Setting a rate and getting paid are as important as having the right horses and determining the duration of your facility’s horse camps. At a minimum, the fees must cover your costs. Think about how much you paying the camp staff or counselors and how many hours per day they are with the campers,” said Louise Bienieki the Equestrian Center Manager at Mountain Top Inn & Resort in Chittenden, Vermont.
If you are bringing in an outside expert as a guest speaker or taking an off-site trip to an event or facility, those costs need to be covered. “A portion of daily horse keeping expense should be included as well,” she added.
Offering discounts for families booking multiple campers and multi-week registrations have been effective in filling slots at Mountain Top Inn & Resort.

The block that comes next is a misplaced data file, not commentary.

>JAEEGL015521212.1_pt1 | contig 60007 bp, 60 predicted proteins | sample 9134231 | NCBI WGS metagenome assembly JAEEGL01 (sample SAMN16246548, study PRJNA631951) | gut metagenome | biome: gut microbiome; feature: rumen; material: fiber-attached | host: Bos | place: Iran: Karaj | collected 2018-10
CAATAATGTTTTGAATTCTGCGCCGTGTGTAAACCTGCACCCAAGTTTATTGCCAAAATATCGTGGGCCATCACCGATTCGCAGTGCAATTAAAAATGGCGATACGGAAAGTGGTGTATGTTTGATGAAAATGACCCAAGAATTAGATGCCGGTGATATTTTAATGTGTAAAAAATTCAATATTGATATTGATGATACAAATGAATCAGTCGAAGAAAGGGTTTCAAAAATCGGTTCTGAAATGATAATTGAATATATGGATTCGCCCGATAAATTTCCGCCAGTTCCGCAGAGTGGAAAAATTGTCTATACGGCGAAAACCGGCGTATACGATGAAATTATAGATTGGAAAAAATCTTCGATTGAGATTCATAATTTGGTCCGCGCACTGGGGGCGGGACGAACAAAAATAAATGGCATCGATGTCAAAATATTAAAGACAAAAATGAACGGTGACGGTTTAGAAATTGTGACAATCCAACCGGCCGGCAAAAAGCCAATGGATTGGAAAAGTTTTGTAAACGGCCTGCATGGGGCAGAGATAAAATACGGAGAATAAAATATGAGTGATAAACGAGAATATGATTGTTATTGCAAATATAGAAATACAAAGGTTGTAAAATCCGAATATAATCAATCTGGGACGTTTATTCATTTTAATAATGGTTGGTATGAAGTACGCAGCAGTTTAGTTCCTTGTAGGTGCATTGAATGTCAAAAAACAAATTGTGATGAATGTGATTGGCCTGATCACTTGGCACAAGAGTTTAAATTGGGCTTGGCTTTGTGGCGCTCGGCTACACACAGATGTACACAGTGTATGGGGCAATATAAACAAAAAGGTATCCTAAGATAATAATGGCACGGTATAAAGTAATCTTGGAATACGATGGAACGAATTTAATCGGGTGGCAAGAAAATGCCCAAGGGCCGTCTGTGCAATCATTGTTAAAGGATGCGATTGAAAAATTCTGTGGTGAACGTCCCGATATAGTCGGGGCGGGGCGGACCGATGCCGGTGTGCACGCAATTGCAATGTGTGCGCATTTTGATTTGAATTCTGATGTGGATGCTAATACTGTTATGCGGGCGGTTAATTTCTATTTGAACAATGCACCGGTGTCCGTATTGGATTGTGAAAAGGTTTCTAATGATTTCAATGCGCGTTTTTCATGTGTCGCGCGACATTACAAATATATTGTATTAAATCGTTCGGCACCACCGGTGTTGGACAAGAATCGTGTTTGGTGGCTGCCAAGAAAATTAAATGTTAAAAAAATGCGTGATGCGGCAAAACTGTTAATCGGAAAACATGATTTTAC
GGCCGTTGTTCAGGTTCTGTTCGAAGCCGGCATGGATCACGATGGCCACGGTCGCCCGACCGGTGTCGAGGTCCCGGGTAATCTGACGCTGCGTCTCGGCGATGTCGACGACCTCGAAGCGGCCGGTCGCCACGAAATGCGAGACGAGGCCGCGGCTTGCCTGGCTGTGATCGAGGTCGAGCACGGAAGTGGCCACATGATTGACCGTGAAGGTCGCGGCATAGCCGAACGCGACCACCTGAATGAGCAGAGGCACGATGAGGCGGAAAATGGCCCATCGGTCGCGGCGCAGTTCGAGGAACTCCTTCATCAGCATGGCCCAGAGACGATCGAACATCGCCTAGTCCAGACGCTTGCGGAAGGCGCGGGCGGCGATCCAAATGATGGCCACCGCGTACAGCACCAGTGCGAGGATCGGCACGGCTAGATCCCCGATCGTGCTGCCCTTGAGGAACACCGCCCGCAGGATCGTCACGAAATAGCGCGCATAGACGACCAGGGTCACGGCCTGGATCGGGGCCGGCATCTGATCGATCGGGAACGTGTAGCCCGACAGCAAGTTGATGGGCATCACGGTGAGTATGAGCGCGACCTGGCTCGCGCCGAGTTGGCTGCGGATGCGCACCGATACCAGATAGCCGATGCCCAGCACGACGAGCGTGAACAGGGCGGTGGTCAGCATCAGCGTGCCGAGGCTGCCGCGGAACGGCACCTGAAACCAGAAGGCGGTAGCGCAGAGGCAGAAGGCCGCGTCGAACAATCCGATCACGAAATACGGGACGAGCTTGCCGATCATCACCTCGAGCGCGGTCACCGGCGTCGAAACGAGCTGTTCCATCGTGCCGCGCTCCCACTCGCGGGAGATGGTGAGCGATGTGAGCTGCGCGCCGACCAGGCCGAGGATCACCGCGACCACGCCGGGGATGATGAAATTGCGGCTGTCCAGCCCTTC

At Emory & Henry in Virginia, the college determines the fees for the meals and housing, then Lisa Moosmueller-Terry, the college’s equestrian center director and Intercollegiate Dressage Association coach, looks at competitor’s fees to determine a fair price.
Once the fees are set, getting paid is critical.
“We require a credit card to hold the reservation and have a one week cancelation policy,” said Bienieki.
At Mountain Top, a late cancelation or no show results in charges that cover the cost of doing business. For barns that are not associated with an inn or resort like Mountain Top is, Bienieki recommends a 50 percent payment and a 30-day cancelation policy.
“Hopefully you can fill any vacancies if there are cancelations,” she said.
Another alternative is to require a deposit via check. “Once accepted attendees submit a deposit via check, full payment is due two weeks prior to the start of camp,” said Moosmueller-Terry.
Cloud-based systems like PayPal and other bookkeeping systems make it easier than ever to bill and collect payments from prospective campers.